Tracing Italian Lineages of Adoptees and Ancestors Born Outside Marriage
Investigative and genealogical research pertaining to adopted ancestors or those ancestors born outside marriage presents particular challenges. While each case is unique, certain generalities can be considered based upon the nature of social conditions, as well as available records. For the most part, we shall consider such generalities as related to civil (vital statistics) records, as opposed to church records (parochial acts of baptism, marriage, etc.). Historical topics relate to births from circa 1810 to circa 1860; subsequent births will be said to be contemporary, births in the twentieth century being considered investigative cases rather than genealogical research projects per se.
Before embarking on any project involving an adoptive ancestor or one born outside marriage, it is important that the researcher acknowledge and comprehend several factors. From 1860 until 1929, the Italian state (i.e. the Kingdom of Italy) did not recognize Catholic marriages. Although it is true that both ecclesiastical and civil marriages were performed for most spousal unions in certain parts of Italy (such as the Kingdom of the Two Sicilies) in the decades before 1860, the Kingdom of Italy refused to recognize ecclesiastical marriages altogether. This means that an act of birth from, for example, 1875, might refer to a child as the son of "an unwed mother" who in fact was married in church but not at the town hall. Terms of one of the Lateran Treaties granted retroactive state recognition of these ecclesiastical marriages in 1929. Therefore, such acts must be confirmed by consultation of parochial records.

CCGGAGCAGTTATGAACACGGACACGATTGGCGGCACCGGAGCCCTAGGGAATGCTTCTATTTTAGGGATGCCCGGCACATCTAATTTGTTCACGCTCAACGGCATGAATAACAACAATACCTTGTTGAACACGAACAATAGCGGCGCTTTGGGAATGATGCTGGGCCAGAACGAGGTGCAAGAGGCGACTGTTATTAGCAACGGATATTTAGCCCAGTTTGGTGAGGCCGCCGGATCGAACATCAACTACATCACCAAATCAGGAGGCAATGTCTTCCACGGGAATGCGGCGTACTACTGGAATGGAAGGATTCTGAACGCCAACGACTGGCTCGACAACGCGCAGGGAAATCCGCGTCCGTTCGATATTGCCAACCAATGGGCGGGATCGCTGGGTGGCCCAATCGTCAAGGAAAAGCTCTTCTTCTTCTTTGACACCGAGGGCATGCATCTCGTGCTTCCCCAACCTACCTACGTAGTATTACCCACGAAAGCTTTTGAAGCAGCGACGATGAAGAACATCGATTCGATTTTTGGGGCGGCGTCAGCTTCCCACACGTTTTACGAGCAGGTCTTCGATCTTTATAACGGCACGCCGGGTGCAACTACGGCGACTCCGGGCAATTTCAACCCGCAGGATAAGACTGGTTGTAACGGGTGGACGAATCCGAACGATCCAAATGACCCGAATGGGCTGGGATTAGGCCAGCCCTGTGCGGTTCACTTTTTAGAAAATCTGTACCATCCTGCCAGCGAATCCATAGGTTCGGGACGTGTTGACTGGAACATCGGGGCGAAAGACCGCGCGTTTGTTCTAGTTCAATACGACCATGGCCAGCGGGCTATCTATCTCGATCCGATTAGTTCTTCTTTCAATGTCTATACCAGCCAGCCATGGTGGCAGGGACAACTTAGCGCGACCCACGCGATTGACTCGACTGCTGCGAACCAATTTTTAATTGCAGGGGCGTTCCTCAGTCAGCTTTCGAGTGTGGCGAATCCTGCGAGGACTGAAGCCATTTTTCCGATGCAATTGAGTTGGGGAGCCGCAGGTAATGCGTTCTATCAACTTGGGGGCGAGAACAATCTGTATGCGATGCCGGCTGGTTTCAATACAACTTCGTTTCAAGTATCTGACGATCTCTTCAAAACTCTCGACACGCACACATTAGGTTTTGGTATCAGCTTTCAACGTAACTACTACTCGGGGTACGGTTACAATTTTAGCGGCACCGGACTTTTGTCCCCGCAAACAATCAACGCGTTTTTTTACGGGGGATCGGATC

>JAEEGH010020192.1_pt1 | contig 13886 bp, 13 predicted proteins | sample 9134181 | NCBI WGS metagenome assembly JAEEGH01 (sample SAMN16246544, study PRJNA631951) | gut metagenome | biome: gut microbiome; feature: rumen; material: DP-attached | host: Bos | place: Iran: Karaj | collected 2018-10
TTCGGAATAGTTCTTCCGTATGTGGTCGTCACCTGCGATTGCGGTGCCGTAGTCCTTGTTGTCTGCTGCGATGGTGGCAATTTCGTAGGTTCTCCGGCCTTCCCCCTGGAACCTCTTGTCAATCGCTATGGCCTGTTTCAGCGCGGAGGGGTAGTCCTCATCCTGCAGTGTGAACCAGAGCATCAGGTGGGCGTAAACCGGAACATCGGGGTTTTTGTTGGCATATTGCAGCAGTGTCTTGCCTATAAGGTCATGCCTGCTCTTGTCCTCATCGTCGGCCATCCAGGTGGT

Hearsay may provide certain general information, but its legitimate research value usually correlates in some way (often inversely) to its social value. For example, an unwed mother might have claimed, perhaps long after her child's birth and far away from the locality where she resided when she gave birth, that the natural father was a local aristocrat; families often perpetuated such stories to salvage the dignity of both mother and child. The genealogist, however, would require more than a merely circumstantial "allegation" of paternity in such a case--for example, a formal act of recognition made by the natural father before the local vital statistics registrar.
An act of recognition would not have "legitimized" such a child for purposes such as succession to a title of nobility, though it may have allowed him, if only under very particular conditions, to inherit certain other paternal property, but in any event a married man would not likely consent to acknowledge publicly that he had committed adultery or fornication. The principle of legitimacy relates to crown (statutory) and church (canon) laws too complex to be described in detail here. Illegitimacy in Italy has never been as rigidly defined as in English law, which distinguishes, for example, between "bastards" and "adulterine bastards." Canon law formerly dictated that only legitimately-born men could be ordained to the priesthood, but this condition is no longer required for ordination. Rigid privacy laws prohibit direct consultation of contemporary (post-1910) vital statistics records, or any such records that have not been deposited with a provincial state archive.